The main types of phthalates in cosmetics are dimethylphthalate (DMP), dibutylphthalate (DBP) and diethylphthalate (DEP). They are used as plasticizers to avoid stiffness and cracking. While several studies have deemed the chemicals as “safe,” the FDA says the “use of phthalates in cosmetics decreased considerably from 2004 to 2010.” Hmm, weird. If they’re safe, then why have cosmetic companies limited their use? Well, know this: These chemicals aren’t always listed because regulations don’t require individual fragrance ingredients to be listed — which is where you’d find these phthalates. If you’re looking to avoid them, don’t buy items with fragrances.
8. BHA and BHT
Butylated hydroxyanisole and butylated hydroxytoluene are mostly used as food preservatives, but are also used in lipsticks, moisturizers and other cosmetics. They can trigger allergic reactions, and BHA is under close watch as a possible carcinogen. So much so that California requires warning labels on products that contain BHA to note that it may cause cancer.
9. Diethanolamine (DEA)
Although the EPA does not classify this ingredient as a carcinogen itself, the David Suzuki Foundation states that “DEA can react with other chemicals in cosmetics to form carcinogenic nitrosamines.” Similarly, related chemicals — like monoethanolamide (MEA) and triethanolamine (TEA) — can also combine with other ingredients and form carcinogens. These chemicals can be found in creamy or foamy products like soaps, shampoos, moisturizers and sunscreens.
You will most likely see sulfates as sodium lauryl sulfate and sodium laureth sulfate. They are pretty common, as you’ll find them in everything from shampoo to toothpaste. Frankel says, “Health Canada, the European Union and the U.S. Food and Drug Administration consider SLS and SLES to be safe for intended cosmetic use. However, they are irritants and in some people can temporarily aggravate the skin, causing redness, dryness and itching. For some companies, going sulfate-free is about sustainability, since petrolatum [from which sulfates are derived] is a non-renewable resource.”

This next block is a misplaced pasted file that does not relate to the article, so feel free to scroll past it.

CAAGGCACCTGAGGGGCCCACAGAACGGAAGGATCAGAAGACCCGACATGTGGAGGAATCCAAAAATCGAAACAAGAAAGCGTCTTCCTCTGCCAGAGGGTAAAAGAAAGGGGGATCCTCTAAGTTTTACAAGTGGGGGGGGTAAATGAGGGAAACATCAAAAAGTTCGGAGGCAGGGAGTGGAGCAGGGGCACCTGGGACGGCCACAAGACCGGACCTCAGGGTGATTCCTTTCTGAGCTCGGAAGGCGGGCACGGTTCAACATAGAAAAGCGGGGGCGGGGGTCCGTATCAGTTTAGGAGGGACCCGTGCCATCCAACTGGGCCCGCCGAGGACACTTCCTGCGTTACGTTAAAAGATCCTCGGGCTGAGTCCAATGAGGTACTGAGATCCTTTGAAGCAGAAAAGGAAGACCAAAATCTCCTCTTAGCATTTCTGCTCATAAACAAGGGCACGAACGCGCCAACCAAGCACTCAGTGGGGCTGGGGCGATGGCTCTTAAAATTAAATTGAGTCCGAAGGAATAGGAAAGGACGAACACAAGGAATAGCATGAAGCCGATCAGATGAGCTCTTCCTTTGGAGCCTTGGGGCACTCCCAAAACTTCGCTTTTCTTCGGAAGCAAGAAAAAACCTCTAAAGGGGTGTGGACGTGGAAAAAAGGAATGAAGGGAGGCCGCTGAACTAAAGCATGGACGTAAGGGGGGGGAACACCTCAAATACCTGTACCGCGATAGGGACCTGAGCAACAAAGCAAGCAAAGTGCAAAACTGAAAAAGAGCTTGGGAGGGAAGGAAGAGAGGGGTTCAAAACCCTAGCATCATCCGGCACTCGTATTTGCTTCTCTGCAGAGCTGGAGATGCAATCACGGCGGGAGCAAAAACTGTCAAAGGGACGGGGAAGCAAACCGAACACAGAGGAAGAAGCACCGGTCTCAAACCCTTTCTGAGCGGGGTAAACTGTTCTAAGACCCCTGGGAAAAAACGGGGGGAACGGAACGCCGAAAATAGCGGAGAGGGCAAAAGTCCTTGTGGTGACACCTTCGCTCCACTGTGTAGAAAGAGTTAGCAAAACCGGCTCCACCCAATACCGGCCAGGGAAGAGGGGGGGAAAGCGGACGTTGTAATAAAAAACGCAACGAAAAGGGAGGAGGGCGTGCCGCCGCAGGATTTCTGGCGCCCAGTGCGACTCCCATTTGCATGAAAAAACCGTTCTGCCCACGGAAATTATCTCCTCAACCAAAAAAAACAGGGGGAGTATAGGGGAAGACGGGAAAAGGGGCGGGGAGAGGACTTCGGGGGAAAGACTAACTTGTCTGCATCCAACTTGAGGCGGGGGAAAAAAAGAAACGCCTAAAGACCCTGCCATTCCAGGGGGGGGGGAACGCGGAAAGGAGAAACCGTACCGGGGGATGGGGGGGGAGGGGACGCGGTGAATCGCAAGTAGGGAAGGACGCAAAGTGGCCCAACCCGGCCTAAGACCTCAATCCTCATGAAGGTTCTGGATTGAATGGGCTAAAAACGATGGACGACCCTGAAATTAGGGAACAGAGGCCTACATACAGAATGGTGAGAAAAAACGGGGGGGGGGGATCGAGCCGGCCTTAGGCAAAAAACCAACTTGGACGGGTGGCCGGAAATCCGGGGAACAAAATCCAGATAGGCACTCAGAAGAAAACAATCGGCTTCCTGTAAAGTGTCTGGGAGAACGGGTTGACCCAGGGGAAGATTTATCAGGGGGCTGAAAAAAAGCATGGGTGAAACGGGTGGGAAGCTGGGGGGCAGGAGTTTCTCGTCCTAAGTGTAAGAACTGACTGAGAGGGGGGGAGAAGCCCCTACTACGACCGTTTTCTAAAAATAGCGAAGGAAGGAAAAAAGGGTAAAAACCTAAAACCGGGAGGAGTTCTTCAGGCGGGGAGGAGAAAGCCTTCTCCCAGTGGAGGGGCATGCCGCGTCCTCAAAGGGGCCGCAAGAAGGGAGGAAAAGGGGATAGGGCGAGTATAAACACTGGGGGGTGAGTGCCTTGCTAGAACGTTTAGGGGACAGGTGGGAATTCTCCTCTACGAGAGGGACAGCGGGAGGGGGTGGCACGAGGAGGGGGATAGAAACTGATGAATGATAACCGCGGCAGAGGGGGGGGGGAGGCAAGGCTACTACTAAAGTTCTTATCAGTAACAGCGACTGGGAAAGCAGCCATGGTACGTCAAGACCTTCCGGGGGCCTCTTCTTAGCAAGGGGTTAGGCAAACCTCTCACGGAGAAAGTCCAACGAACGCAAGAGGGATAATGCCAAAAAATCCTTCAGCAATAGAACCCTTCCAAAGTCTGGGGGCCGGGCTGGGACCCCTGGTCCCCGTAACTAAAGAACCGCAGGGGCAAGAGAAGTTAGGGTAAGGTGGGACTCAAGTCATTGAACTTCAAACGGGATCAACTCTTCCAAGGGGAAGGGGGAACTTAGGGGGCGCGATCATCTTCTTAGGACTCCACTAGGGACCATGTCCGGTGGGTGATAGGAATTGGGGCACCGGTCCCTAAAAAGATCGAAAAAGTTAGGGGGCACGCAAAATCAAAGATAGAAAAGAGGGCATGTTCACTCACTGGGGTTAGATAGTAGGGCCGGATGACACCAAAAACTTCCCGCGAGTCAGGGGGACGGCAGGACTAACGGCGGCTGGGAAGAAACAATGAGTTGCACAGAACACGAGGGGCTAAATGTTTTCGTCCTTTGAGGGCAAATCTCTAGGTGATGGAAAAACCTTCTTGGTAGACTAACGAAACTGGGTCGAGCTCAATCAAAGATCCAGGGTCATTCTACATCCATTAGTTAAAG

Petrolatum is a mineral oil jelly, which is used in moisturizers and hair products to lock in moisture. Frankel explains, mineral oil is “widely used in cosmetics because it rarely causes allergic reaction, is non-irritating, is effective in wound healing, moisturizing and it cannot become a solid and clog pores. Mineral oil is not an ingredient to avoid unless you have oily skin, as it may feel greasy on skin.” However, petrolatum can be contaminated with polycyclic aromatic hydrocarbons (PAHs) — which are associated with cancer. The European Commission regulates petrolatum by only allowing its use “if the full refining history is known and it can be shown that the substance from which it is produced is not a carcinogen.”
This one made the list because this is another ingredient, like petrolatum, that can be laced with other harmful ingredients. Talc, itself, is a natural mineral composed of magnesium, silicon, oxygen and hydrogen. However, asbestos — also a naturally occurring mineral — is a carcinogen and can be found in environments near talc. Therefore, in the past talc was often contaminated with asbestos. Today, the FDA “considers it unacceptable for cosmetic talc to be contaminated with asbestos.” That said, they performed a study, finding no asbestos fibers in any samples. But… “The results were limited, however, by the fact that only four talc suppliers submitted samples and by the number of products tested,” the FDA explains. “For these reasons, while the FDA finds these results informative, they do not prove that most or all talc or talc-containing cosmetic products currently marketed in the United States are likely to be free of asbestos contamination.” Oh, gosh.
Oxybenzone is an active ingredient in some sunscreens. Several groups — including the American Academy of Dermatology and the FDA — qualify this ingredient as safe. But the EWG shows it has significant evidence of allergic effects, cellular damage and hormone disruption. Japan restricts its use in cosmetics. If you’re concerned, check out the EWG’s 2015 Guide to Sunscreens to find one that you feel safe with.
You’ve probably heard about this one — aluminum used in deodorants has been linked to Alzheimer’s and breast cancer. The claim is that the aluminum blocks the pores, preventing toxins from being excreted and, thus, causing the toxins to re-enter the bloodstream. In any case, the National Cancer Institute and FDA do not have solid evidence that aluminum causes cancer. Yet, some research may suggest that aluminum can cause “estrogen-like” effects — estrogen can promote the growth of breast cancer cells.
Hydroquinone, an agent used in lightening skin to get rid of acne marks and age spots, is banned in the UK. Furthermore, the EWG’s Skin Deep database rates this chemical as 9 out of 10 in overall hazard. It shows evidence of cancer, reproductive toxicity, immune system toxicity and carcinogenicity.